16 August 2016 -- Every day, women die during childbirth and babies are born stillborn. With quality health care throughout pregnancy and childbirth, many of these deaths could be prevented, but countries often lack the knowledge and capacity needed to take actions to stop other women and babies dying in the same way. To address this issue WHO is today launching two new tools to help countries improve their data on stillbirths and neonatal deaths as well as a report on the global status of implementation of maternal death surveillance and response (MDSR), a key strategy for reducing preventable maternal mortality
8 March 2016 - International Women's Day: When WHO decided to update its guidelines on antenatal care (ANC), there was a feeling that maybe a different approach was needed. The current ANC guidance was based on a set of systematic reviews of the evidence and a trial and it proposed a model with at least four antenatal care visits (also known as focused antenatal care). It has been widely adopted in low- and middle-income countries, yet in 2012, only 52% of pregnant women had four or more ANC visits. To try and understand why this might be and how uptake of antenatal care services could be improved, a set of reviews were undertaken to look at what was missing from current antenatal care programmes.
3 March 2016 ¦ WHO publishes interim guidance for the management of pregnancy in the context of Zika virus. This interim guidance includes recommended practices for: Preventive measures; Diagnosis; General care and symptomatic treatment; Care for pregnant women living in areas with ongoing Zika virus transmission; Antenatal evaluation of Zika virus related fetal microcephaly and/or other brain abnormalities; Care for pregnant women with possible Zika virus related fetal microcephaly and/or other brain abnormalities.
19 January 2016 -- Worldwide in 2015, for every 1000 total births, 18.4 babies were stillborn, mostly in low- and middle-income countries. Progress in reducing this rate has been slow and at present speed, 160 years will pass before a pregnant woman in Africa has the same chance of her baby being born alive as a woman in a high-income country today. Even in high-income countries rates vary from 1.3 to 8 per 1000 births, a variation that shows further improvements are possible. A Lancet Series of five papers offers a roadmap for eliminating stillbirths by 2030, one the most neglected tragedies in global health today.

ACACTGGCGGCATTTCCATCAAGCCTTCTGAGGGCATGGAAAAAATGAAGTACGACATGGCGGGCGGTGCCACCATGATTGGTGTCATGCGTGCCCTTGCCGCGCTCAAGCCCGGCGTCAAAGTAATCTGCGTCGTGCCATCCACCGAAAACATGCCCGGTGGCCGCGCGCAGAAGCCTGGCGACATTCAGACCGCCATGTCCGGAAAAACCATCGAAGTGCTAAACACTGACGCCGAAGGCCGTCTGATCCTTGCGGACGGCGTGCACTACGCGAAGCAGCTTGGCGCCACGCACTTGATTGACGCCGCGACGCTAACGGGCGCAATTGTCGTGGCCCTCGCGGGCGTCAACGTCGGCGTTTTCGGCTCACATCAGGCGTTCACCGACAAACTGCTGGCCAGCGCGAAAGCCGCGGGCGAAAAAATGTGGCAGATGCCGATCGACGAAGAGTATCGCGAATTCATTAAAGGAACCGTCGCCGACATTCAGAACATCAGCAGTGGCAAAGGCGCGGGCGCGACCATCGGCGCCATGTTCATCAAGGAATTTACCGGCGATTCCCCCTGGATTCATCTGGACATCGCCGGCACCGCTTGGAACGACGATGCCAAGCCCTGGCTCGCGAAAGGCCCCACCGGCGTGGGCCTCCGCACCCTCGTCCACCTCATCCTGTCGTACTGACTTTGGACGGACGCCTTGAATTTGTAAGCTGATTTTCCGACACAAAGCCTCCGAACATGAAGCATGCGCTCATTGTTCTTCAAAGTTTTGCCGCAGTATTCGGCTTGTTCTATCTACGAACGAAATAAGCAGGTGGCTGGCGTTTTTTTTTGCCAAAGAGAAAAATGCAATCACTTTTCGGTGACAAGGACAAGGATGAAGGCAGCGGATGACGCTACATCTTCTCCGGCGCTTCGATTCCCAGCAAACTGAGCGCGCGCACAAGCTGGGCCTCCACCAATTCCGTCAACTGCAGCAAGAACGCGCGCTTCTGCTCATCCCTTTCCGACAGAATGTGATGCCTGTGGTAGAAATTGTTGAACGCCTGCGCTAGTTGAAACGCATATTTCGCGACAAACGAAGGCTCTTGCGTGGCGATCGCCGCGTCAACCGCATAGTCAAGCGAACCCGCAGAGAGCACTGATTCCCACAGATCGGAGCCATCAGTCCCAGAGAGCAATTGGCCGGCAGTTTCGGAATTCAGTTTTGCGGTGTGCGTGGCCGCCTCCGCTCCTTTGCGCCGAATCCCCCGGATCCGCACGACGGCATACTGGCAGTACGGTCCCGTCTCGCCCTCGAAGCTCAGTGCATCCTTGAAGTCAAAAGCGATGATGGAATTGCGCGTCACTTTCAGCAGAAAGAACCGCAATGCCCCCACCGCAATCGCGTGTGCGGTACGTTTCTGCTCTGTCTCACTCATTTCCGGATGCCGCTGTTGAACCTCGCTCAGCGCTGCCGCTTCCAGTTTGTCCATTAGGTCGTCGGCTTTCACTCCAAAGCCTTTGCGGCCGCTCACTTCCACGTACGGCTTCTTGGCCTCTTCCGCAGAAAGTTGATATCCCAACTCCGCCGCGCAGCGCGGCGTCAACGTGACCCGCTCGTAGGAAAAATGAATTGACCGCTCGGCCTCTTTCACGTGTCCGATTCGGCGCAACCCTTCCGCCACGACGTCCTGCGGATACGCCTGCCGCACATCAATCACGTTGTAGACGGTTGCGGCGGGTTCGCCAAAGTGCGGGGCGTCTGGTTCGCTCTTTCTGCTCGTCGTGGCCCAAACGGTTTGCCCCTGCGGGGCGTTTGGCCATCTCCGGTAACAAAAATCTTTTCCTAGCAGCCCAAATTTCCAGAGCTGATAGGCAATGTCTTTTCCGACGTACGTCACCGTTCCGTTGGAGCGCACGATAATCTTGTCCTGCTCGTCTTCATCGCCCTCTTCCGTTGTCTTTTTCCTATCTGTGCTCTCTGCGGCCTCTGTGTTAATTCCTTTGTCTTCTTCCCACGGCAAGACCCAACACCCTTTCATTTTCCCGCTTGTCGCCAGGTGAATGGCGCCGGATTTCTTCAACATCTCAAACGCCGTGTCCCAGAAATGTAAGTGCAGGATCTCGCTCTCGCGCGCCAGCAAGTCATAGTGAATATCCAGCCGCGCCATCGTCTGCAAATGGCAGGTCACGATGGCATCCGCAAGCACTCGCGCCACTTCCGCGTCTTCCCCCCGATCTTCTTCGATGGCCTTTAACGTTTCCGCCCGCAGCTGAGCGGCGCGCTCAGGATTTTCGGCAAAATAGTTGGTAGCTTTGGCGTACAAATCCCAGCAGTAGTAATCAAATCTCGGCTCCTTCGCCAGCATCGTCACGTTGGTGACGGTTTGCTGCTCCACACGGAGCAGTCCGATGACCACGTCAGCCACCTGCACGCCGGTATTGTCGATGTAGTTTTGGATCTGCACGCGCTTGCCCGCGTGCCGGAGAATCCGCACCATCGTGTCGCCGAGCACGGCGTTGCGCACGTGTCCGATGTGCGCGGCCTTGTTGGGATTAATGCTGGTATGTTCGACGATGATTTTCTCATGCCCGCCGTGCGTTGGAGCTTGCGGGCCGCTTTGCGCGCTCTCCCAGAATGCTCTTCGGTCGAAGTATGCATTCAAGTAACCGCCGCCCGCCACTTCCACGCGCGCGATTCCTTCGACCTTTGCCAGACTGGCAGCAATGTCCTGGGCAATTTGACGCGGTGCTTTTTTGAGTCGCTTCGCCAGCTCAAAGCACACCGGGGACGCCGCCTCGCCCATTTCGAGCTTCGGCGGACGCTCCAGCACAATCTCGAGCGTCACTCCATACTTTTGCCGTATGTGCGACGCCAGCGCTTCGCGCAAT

Helping mothers get the best care during childbirth
Significant decline in maternal mortality – but much remains to be done
Preventing and treating infections around the time of childbirth
Call to action to improve the health of women, children and adolescents worldwide
Improving preterm birth outcomes: WHO launches new guidance
Women face diverse forms of mistreatment and abuse during childbirth in health facilities worldwide
Developing and strengthening community health worker programs at scale
WHO and its partners around the world issued a statement on the prevention and elimination of disrespect and abuse during facility-based delivery. Every woman has the right to the highest attainable standard of health, including the right to dignified, respectful care during pregnancy and childbirth. However, across the world many women experience disrespectful, abusive, or neglectful treatment during childbirth in facilities. These practices can violate women’s rights, deter women from seeking and using maternal health care services and can have implications for their health and well-being.
Strategies toward ending preventable maternal mortality (EPMM)
27 February 2015 – Maternal health, wellbeing and survival must remain a central goal and an investment priority in the post-2015 framework for sustainable development to ensure that progress continues and accelerates, with a focus on reducing inequities and discrimination. Attention to maternal mortality and morbidity must be accompanied by improvements along the continuum of care for women and children, including commitments to sexual and reproductive health and newborn and child survival.
Tetanus Toxoid vaccine
WHO is concerned that misinformation circulating in the media about the Tetanus Toxoid vaccine could have a seriously negative impact on the health of women and children. The Organization confirms that the Tetanus Toxoid (TT) vaccine is safe. The vaccine has been used in 52 countries, to immunize 130 million women to protect them and their newborn babies from tetanus. There is no HCG hormone in tetanus toxoid vaccines.
A new World Health Organization study reveals that only half of women who gave birth preterm in hospitals have received steroid injections which prevent death and disability among vulnerable, preterm newborns. The study is the largest to look at the use of these life-saving drugs internationally. These drugs have existed for decades, don’t require refrigeration, and cost less than US$ 1 an injection.
Preventing postpartum haemorrhage
WHO, Merck and Ferring Pharmaceuticals announce a partnership to evaluate a new, proprietary, room-temperature stable formulation of carbetocin—a drug for preventing postpartum haemorrhage after childbirth.This trial is a new step for WHO. If the trial is successful, it could mean the difference between life and death for thousands of women.